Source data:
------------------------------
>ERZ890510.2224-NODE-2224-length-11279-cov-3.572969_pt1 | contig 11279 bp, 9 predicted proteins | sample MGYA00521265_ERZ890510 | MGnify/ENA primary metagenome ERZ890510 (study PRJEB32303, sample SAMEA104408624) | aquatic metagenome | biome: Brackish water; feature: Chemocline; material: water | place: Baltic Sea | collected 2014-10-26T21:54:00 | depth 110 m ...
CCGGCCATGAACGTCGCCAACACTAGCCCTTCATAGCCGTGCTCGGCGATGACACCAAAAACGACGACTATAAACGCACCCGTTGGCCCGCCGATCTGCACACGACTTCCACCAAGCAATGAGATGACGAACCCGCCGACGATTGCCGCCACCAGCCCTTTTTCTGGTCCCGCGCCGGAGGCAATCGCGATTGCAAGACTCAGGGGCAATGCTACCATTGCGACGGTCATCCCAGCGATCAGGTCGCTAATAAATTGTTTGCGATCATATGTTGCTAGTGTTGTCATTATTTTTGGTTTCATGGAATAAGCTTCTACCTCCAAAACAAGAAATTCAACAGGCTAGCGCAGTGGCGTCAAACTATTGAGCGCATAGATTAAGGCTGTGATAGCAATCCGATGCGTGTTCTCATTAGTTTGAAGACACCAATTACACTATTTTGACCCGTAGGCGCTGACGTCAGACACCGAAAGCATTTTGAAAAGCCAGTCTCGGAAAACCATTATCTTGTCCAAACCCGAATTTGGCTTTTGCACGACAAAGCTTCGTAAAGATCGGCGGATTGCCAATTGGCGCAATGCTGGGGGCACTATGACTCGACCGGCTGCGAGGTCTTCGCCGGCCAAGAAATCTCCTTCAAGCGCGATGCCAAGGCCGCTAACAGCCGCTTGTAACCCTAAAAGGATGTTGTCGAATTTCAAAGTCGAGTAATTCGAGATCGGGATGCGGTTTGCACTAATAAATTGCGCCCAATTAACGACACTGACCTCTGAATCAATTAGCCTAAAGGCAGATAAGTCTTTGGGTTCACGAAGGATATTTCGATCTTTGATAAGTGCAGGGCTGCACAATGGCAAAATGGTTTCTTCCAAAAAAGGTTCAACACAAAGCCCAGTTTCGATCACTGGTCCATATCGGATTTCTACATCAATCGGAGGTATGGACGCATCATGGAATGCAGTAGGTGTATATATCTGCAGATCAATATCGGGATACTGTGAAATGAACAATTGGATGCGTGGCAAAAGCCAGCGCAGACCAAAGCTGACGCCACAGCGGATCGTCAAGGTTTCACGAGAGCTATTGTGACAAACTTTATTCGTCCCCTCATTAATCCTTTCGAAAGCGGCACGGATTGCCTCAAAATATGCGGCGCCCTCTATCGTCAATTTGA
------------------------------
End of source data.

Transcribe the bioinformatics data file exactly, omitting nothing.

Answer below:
>ERZ890510.2224-NODE-2224-length-11279-cov-3.572969_pt1 | contig 11279 bp, 9 predicted proteins | sample MGYA00521265_ERZ890510 | MGnify/ENA primary metagenome ERZ890510 (study PRJEB32303, sample SAMEA104408624) | aquatic metagenome | biome: Brackish water; feature: Chemocline; material: water | place: Baltic Sea | collected 2014-10-26T21:54:00 | depth 110 m ...
CCGGCCATGAACGTCGCCAACACTAGCCCTTCATAGCCGTGCTCGGCGATGACACCAAAAACGACGACTATAAACGCACCCGTTGGCCCGCCGATCTGCACACGACTTCCACCAAGCAATGAGATGACGAACCCGCCGACGATTGCCGCCACCAGCCCTTTTTCTGGTCCCGCGCCGGAGGCAATCGCGATTGCAAGACTCAGGGGCAATGCTACCATTGCGACGGTCATCCCAGCGATCAGGTCGCTAATAAATTGTTTGCGATCATATGTTGCTAGTGTTGTCATTATTTTTGGTTTCATGGAATAAGCTTCTACCTCCAAAACAAGAAATTCAACAGGCTAGCGCAGTGGCGTCAAACTATTGAGCGCATAGATTAAGGCTGTGATAGCAATCCGATGCGTGTTCTCATTAGTTTGAAGACACCAATTACACTATTTTGACCCGTAGGCGCTGACGTCAGACACCGAAAGCATTTTGAAAAGCCAGTCTCGGAAAACCATTATCTTGTCCAAACCCGAATTTGGCTTTTGCACGACAAAGCTTCGTAAAGATCGGCGGATTGCCAATTGGCGCAATGCTGGGGGCACTATGACTCGACCGGCTGCGAGGTCTTCGCCGGCCAAGAAATCTCCTTCAAGCGCGATGCCAAGGCCGCTAACAGCCGCTTGTAACCCTAAAAGGATGTTGTCGAATTTCAAAGTCGAGTAATTCGAGATCGGGATGCGGTTTGCACTAATAAATTGCGCCCAATTAACGACACTGACCTCTGAATCAATTAGCCTAAAGGCAGATAAGTCTTTGGGTTCACGAAGGATATTTCGATCTTTGATAAGTGCAGGGCTGCACAATGGCAAAATGGTTTCTTCCAAAAAAGGTTCAACACAAAGCCCAGTTTCGATCACTGGTCCATATCGGATTTCTACATCAATCGGAGGTATGGACGCATCATGGAATGCAGTAGGTGTATATATCTGCAGATCAATATCGGGATACTGTGAAATGAACAATTGGATGCGTGGCAAAAGCCAGCGCAGACCAAAGCTGACGCCACAGCGGATCGTCAAGGTTTCACGAGAGCTATTGTGACAAACTTTATTCGTCCCCTCATTAATCCTTTCGAAAGCGGCACGGATTGCCTCAAAATATGCGGCGCCCTCTATCGTCAATTTGA